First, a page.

Why the CIO carries a PMO of systems projects

In that difficult balance between day-to-day and strategy is where the CIO's comparison with the leader of a PMO fits perfectly.

It is easy to understand if we ask ourselves the following question: What are the CIO's responsibilities in project management?

  • Combine demand with capacity

Requests for improvements in internal computer systems, databases, management modules, CRM, etc., always grow faster than the ability to generate such improvements. The development of new software and the integration of different technologies are long and costly processes.

For this reason, one of the first responsibilities of the CIO is to ensure that there is capacity to cover the projects to be started and that the resources allocated have the necessary technical knowledge. Hence the importance of comprehensive resource planning.

  • Know when to say NO

As the demand for technical work will always exceed capacity, every CIO must know how to say no to ideas, requests, and requirements. For this, it is essential to have guidelines and policies that allow prioritizing and bringing the technology of the organization to its next state.

Likewise, strategic PMOs offer tools and tools for decision-making, which projects need to be started and which are not important enough to go from mere drafting. Sometimes the PMO even has sufficient authority to make such decisions.

  • Generate the right expectations

When internal policies and strategic plans communicate properly, different departments are more likely to know what to expect from their requests and what kinds of ideas are most likely to be included in the project portfolio.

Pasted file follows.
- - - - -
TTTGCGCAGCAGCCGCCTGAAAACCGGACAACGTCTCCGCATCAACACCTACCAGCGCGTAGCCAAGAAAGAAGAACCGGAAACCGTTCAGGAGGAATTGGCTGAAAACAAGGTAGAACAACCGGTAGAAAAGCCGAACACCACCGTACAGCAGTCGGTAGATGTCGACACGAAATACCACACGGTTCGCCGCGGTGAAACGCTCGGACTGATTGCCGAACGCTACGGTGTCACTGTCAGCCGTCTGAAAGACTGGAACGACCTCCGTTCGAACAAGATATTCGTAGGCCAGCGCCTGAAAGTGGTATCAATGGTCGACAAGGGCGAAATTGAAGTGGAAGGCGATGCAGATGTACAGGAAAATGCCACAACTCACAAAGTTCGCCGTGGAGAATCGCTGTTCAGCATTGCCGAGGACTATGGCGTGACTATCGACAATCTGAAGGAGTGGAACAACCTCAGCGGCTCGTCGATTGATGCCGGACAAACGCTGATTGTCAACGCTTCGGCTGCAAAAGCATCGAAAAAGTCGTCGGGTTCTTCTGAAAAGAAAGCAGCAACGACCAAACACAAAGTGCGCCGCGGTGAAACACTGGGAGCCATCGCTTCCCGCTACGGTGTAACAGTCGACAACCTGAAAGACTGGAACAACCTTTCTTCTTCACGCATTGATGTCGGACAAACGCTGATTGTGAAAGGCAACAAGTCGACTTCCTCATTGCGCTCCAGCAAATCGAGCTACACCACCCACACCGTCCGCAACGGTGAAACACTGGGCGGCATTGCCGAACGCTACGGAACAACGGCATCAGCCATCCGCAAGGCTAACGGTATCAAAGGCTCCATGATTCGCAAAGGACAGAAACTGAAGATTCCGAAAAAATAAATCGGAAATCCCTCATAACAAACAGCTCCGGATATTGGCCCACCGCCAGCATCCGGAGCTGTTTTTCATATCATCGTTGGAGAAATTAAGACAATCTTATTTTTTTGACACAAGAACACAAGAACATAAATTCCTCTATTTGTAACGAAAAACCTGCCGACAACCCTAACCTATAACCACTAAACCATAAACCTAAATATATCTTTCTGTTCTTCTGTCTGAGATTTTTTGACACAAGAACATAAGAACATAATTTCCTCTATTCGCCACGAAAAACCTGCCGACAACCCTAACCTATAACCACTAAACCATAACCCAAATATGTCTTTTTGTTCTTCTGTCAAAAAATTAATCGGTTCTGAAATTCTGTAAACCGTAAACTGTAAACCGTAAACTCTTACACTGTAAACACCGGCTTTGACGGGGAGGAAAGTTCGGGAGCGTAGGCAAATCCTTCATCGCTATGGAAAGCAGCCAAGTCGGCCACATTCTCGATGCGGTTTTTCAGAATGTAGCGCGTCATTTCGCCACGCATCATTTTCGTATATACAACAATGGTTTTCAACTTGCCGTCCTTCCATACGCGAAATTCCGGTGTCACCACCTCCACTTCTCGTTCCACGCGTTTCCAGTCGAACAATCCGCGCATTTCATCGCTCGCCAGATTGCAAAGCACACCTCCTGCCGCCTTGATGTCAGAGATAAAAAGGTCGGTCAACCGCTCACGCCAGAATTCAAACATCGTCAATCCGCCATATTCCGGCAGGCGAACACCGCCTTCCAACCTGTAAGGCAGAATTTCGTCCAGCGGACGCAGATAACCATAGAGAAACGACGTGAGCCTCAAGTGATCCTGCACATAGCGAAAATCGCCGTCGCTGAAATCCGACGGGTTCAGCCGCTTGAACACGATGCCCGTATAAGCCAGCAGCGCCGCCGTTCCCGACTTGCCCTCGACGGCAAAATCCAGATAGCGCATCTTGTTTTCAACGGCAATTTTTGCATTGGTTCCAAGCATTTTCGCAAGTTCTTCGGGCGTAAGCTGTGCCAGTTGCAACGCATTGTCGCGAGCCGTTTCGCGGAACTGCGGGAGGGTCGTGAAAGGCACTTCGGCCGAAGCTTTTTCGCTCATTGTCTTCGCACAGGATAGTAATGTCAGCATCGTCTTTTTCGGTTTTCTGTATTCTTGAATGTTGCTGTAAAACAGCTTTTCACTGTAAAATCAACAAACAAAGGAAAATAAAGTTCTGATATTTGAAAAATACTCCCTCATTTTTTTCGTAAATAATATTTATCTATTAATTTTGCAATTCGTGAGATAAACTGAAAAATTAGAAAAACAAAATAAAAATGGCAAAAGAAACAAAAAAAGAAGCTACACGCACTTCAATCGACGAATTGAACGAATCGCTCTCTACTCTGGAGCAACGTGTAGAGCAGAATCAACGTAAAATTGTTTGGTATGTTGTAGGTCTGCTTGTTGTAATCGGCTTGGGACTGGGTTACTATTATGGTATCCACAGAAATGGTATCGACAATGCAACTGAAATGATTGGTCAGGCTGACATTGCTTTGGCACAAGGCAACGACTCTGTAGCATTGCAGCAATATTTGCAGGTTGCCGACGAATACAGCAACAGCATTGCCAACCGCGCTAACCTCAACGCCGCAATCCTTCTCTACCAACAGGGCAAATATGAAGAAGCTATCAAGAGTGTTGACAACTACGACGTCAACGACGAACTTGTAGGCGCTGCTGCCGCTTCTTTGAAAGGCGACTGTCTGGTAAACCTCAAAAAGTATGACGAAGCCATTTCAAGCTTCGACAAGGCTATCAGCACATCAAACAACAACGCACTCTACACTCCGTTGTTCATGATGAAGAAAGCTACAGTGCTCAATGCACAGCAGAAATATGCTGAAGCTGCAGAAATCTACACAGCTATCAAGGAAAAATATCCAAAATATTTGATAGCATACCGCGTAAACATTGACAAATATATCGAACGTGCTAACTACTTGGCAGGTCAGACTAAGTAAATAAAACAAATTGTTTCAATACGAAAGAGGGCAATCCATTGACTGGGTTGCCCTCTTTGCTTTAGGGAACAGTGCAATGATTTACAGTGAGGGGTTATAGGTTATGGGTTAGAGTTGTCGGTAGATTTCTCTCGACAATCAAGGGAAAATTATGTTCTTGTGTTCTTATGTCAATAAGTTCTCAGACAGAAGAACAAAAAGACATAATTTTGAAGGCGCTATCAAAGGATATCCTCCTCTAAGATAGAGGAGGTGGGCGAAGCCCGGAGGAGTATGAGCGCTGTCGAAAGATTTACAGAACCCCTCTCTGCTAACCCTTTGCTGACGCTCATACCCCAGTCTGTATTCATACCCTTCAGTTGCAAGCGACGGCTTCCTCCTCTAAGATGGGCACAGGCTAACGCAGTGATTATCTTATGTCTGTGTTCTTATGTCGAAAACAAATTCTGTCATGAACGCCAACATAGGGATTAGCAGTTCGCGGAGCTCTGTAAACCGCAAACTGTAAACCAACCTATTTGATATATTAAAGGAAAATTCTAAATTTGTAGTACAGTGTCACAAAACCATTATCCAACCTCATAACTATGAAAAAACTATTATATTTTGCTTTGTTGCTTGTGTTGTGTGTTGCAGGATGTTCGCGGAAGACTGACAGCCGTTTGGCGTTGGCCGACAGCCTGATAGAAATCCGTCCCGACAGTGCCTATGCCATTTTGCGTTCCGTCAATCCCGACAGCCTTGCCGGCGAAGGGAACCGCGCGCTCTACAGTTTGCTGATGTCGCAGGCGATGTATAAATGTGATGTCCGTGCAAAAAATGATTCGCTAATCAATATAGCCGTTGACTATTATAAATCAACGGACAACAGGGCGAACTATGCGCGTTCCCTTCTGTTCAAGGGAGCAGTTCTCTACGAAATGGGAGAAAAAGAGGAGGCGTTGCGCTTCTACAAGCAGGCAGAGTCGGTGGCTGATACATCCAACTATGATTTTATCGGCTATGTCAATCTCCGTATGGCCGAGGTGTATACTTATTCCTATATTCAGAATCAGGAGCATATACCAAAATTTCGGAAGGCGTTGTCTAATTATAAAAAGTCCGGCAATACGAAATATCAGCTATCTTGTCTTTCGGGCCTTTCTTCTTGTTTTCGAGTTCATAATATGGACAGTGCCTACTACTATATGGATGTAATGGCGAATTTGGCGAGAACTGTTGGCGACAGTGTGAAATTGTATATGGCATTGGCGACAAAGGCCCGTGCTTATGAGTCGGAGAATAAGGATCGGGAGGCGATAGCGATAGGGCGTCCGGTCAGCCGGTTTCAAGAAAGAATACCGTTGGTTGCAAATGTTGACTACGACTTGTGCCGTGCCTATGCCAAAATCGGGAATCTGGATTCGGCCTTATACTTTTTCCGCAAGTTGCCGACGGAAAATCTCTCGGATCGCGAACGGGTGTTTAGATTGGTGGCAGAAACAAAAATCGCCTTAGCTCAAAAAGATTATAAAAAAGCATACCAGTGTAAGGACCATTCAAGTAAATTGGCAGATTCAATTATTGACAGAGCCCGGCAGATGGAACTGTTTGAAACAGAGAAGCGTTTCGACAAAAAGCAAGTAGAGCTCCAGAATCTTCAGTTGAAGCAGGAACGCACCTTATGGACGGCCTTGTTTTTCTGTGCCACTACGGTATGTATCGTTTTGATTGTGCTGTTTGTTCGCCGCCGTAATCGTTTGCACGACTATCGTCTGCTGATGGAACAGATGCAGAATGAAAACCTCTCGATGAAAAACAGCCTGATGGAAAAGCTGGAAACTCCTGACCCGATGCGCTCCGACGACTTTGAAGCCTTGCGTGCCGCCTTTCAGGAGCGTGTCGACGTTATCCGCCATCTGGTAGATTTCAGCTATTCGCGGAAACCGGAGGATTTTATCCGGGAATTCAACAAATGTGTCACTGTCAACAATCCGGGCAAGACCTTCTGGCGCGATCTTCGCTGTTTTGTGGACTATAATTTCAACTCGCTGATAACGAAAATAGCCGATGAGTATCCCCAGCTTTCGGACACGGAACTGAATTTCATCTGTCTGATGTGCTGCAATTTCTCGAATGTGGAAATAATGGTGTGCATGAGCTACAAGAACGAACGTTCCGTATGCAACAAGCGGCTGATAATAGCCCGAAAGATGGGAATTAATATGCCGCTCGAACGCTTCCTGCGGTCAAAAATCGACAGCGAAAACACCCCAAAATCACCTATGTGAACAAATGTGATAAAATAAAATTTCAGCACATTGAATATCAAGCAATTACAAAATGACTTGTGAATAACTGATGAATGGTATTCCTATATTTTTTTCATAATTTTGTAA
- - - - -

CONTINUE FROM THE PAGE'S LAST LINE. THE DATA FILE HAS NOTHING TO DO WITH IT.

• Involve departments requesting change

Agile culture has demonstrated that the success of internal technology projects depends on the degree of commitment of the project sponsors. For technology strategy to match growth prospects, many CIOs make sure that each department is held responsible for the success of the ideas it proposes. In this way, unnecessary requests and ideas whose consequences have not been properly analyzed are avoided.

A PMO has very similar responsibilities, serving as a coordinating body so that all parties involved in the projects collaborate proactively, and offer more business context to project managers to understand the motivation behind each new requirement.

In short, both the CIO and the PMO have the functions of coordinating, monitoring, unifying, evaluating and selecting an organization's project portfolio. The fundamental difference between the two is that the PMO rests very closely on project management methodologies, while the CIO is more responsive to what the organization requires, its strategy and technological challenges. Both roles can be combined productively.

Moreover, responsibilities also come closer to the level of training, continuous learning and the transfer of knowledge. As both the CIO and the PMO have a cross-sectional dimension, routine, conformism and watertight compartments are their greatest enemies.

Benefits of addressing the work of the CIO from the PMO: